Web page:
You could probably count on one hand the number of bands who have, after a lengthy break, returned to with an album that allows for a wholesale reaffirmation of their genius-like qualities in the first place. Think maybe of Pixies, The Verve and Blur. The Coral’s self-imposed half decade hiatus left us wondering if they would return at all, never mind return to the form of 2002’s self-titled debut or 2004’s Magic & Medicine.
With the wait finally over, The Coral, in 8th studio album ‘Distance Inbetween’, have rewarded us with a surprisingly dark, visceral and at times hypnotic album that, blending elements of krautrock and psychedelic-pop influences, is evocative and thoroughly appealing.
It seems the band have been happy to cast off their commercial pop gem sensibilities, trading them in for a richer, more rhythmic and minimal sound that nevertheless doesn’t lose sight of the bands’ aptitude for luscious pyschedlic rock, as evidenced by the raucous ‘Chasing The Tale of A Dream’ and kaleidoscopic, backwards-guitar heavy ‘Miss Fortune’.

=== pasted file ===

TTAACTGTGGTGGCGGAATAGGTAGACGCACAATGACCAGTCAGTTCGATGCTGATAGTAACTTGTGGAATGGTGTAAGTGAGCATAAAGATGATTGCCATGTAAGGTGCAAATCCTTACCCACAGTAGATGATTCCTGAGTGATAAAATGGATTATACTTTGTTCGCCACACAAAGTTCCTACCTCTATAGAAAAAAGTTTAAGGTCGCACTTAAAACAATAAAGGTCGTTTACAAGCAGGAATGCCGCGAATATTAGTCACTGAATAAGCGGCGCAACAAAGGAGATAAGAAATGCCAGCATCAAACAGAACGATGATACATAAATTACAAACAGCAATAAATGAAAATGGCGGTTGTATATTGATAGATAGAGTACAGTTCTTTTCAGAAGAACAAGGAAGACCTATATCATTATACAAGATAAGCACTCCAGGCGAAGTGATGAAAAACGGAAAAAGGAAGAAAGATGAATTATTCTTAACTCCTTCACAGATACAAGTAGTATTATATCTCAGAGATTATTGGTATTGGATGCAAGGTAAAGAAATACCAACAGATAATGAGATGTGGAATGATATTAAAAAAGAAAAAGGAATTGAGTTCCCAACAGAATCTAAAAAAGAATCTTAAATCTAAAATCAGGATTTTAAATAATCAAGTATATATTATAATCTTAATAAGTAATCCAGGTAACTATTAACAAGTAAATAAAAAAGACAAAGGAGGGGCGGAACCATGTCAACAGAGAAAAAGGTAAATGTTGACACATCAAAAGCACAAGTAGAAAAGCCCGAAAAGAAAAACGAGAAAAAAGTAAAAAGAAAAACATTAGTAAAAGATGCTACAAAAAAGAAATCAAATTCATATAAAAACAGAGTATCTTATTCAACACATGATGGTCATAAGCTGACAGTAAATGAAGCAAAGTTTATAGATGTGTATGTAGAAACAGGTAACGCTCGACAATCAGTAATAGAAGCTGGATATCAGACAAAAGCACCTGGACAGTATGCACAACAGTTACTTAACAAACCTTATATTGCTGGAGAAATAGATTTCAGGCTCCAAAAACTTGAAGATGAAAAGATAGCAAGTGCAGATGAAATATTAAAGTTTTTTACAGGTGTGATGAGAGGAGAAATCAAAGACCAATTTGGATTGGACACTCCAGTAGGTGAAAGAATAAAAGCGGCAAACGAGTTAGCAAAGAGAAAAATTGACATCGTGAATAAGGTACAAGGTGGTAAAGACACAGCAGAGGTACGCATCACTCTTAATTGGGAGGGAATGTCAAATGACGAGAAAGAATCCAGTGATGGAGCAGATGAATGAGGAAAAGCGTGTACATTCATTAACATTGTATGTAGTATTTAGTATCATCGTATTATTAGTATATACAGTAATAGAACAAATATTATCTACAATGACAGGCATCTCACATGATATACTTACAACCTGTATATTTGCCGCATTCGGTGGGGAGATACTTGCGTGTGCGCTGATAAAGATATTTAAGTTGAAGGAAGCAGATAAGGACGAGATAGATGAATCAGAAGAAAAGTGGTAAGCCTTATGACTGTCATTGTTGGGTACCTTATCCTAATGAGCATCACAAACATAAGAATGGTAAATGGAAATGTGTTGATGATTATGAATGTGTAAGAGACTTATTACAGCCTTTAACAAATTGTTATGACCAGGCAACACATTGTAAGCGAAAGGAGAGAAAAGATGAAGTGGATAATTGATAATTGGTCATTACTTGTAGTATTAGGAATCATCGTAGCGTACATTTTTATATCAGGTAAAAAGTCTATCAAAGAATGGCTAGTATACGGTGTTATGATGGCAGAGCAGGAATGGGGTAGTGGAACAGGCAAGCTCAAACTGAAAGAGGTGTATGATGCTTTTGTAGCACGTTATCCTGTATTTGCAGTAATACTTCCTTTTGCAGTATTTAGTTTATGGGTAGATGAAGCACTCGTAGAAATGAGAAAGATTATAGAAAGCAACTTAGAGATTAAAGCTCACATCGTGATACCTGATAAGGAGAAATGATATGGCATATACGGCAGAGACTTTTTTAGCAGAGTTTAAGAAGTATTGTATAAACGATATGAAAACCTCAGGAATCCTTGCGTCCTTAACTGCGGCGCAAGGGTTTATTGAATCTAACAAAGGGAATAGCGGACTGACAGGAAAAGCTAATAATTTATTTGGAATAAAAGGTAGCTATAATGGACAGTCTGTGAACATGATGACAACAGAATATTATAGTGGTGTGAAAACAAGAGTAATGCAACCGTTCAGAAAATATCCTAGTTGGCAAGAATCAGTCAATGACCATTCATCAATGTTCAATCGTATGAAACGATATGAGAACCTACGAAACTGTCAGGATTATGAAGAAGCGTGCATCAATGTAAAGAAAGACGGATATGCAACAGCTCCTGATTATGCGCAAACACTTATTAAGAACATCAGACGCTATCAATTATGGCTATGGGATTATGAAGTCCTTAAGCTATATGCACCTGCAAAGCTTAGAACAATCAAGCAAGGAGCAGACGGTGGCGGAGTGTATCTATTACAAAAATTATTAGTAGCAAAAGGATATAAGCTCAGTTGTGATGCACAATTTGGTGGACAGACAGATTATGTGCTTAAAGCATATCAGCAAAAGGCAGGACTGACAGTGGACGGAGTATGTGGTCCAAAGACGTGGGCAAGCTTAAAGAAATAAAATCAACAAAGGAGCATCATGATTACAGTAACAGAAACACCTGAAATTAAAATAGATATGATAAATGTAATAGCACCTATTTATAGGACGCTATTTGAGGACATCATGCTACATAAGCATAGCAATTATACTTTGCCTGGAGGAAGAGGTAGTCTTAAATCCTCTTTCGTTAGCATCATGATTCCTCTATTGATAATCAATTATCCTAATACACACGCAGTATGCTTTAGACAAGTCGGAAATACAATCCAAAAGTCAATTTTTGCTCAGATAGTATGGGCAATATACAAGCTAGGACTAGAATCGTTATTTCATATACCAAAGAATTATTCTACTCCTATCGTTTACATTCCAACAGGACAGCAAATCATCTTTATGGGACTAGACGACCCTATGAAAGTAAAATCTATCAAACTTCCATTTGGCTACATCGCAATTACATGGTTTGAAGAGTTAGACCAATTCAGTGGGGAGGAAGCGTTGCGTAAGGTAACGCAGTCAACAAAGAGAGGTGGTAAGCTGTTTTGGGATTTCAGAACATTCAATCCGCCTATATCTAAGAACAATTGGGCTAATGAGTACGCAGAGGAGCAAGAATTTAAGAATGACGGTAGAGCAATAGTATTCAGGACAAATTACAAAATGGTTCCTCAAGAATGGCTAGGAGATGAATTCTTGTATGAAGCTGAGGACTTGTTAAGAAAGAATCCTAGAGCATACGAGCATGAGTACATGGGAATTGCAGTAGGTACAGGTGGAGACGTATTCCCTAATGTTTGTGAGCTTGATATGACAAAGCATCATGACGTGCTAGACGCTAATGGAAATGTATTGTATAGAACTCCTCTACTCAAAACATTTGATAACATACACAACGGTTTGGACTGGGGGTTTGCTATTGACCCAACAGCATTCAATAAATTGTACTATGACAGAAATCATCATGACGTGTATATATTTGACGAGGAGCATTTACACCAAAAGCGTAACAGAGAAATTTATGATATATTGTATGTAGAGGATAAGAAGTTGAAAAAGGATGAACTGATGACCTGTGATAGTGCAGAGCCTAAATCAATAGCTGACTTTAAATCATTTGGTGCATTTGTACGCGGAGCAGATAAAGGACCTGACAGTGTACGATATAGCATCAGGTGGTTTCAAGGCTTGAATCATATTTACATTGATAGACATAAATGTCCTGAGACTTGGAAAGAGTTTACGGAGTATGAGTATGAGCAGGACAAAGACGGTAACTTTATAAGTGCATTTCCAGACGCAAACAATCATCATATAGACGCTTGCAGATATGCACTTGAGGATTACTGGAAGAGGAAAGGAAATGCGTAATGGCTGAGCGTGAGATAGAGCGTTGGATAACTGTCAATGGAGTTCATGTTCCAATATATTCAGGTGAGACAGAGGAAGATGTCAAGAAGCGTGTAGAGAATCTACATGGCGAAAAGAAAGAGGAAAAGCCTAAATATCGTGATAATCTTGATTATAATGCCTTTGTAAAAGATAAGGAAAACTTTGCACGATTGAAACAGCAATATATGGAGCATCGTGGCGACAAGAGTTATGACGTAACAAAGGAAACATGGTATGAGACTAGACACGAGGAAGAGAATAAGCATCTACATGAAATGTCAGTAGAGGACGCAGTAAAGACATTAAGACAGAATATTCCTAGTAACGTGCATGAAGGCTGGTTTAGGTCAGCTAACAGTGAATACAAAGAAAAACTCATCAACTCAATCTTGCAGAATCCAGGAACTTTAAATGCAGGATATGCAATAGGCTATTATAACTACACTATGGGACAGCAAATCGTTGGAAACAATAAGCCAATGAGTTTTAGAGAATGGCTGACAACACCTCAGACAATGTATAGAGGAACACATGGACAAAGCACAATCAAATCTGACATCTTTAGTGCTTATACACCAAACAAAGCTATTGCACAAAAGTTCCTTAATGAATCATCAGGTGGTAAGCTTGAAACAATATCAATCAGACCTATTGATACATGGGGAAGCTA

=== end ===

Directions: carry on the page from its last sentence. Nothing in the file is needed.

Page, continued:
The presence of former Zutons guitarist Paul Molloy, whether wilfully or not, has helped to ignite a Coral sound that feels as honest, authentic and corporeal as they could perhaps have hoped for, dipped in early Neil Young, Love, and even Pink Floyd influences.
With James Skelly’s signature vocals appearing and disappearing like a distant wind, the band – celebrating 20 years together – place heavy drums, restrained guitars and occasional keyboard surges at the forefront of this rhythmic-centred approach, with the 12 tight-knit songs offering a well-sewn atmospheric and trippy tapestry.